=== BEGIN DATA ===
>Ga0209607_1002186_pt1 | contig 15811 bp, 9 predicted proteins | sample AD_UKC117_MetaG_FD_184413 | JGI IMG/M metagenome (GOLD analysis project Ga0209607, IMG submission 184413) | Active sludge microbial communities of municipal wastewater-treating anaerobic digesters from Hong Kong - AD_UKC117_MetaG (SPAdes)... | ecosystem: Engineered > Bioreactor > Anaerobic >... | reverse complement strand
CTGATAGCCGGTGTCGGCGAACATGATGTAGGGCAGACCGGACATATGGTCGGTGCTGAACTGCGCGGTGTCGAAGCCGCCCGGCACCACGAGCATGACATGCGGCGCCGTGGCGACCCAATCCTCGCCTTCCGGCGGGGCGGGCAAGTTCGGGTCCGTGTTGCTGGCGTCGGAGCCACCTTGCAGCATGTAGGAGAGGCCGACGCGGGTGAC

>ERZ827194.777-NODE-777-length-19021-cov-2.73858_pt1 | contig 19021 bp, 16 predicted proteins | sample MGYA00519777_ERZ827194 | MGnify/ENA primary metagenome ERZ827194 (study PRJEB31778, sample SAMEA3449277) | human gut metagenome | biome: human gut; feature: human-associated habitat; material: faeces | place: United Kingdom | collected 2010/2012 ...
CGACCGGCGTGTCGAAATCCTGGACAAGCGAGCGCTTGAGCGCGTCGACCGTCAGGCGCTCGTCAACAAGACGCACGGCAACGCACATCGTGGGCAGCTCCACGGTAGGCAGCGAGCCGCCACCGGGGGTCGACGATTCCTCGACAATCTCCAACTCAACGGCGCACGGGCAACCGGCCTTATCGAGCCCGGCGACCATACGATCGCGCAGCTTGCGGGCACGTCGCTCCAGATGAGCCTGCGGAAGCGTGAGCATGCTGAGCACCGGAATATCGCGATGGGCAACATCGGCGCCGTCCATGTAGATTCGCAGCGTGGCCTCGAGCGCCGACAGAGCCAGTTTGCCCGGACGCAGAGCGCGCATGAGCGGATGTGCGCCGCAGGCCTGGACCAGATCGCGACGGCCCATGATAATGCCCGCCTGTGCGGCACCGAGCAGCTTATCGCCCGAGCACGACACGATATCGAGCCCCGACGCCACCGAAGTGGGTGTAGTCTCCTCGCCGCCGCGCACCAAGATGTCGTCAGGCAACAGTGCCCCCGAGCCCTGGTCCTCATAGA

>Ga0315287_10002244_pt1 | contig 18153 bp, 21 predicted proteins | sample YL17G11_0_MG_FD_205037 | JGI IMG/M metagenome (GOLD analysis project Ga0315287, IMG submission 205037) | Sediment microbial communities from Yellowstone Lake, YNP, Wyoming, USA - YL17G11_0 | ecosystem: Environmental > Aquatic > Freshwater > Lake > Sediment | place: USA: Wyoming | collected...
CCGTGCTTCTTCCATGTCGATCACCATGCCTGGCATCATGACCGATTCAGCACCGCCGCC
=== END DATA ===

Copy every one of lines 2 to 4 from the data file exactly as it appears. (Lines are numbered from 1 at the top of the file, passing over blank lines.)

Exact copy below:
CTGATAGCCGGTGTCGGCGAACATGATGTAGGGCAGACCGGACATATGGTCGGTGCTGAACTGCGCGGTGTCGAAGCCGCCCGGCACCACGAGCATGACATGCGGCGCCGTGGCGACCCAATCCTCGCCTTCCGGCGGGGCGGGCAAGTTCGGGTCCGTGTTGCTGGCGTCGGAGCCACCTTGCAGCATGTAGGAGAGGCCGACGCGGGTGAC

>ERZ827194.777-NODE-777-length-19021-cov-2.73858_pt1 | contig 19021 bp, 16 predicted proteins | sample MGYA00519777_ERZ827194 | MGnify/ENA primary metagenome ERZ827194 (study PRJEB31778, sample SAMEA3449277) | human gut metagenome | biome: human gut; feature: human-associated habitat; material: faeces | place: United Kingdom | collected 2010/2012 ...
CGACCGGCGTGTCGAAATCCTGGACAAGCGAGCGCTTGAGCGCGTCGACCGTCAGGCGCTCGTCAACAAGACGCACGGCAACGCACATCGTGGGCAGCTCCACGGTAGGCAGCGAGCCGCCACCGGGGGTCGACGATTCCTCGACAATCTCCAACTCAACGGCGCACGGGCAACCGGCCTTATCGAGCCCGGCGACCATACGATCGCGCAGCTTGCGGGCACGTCGCTCCAGATGAGCCTGCGGAAGCGTGAGCATGCTGAGCACCGGAATATCGCGATGGGCAACATCGGCGCCGTCCATGTAGATTCGCAGCGTGGCCTCGAGCGCCGACAGAGCCAGTTTGCCCGGACGCAGAGCGCGCATGAGCGGATGTGCGCCGCAGGCCTGGACCAGATCGCGACGGCCCATGATAATGCCCGCCTGTGCGGCACCGAGCAGCTTATCGCCCGAGCACGACACGATATCGAGCCCCGACGCCACCGAAGTGGGTGTAGTCTCCTCGCCGCCGCGCACCAAGATGTCGTCAGGCAACAGTGCCCCCGAGCCCTGGTCCTCATAGA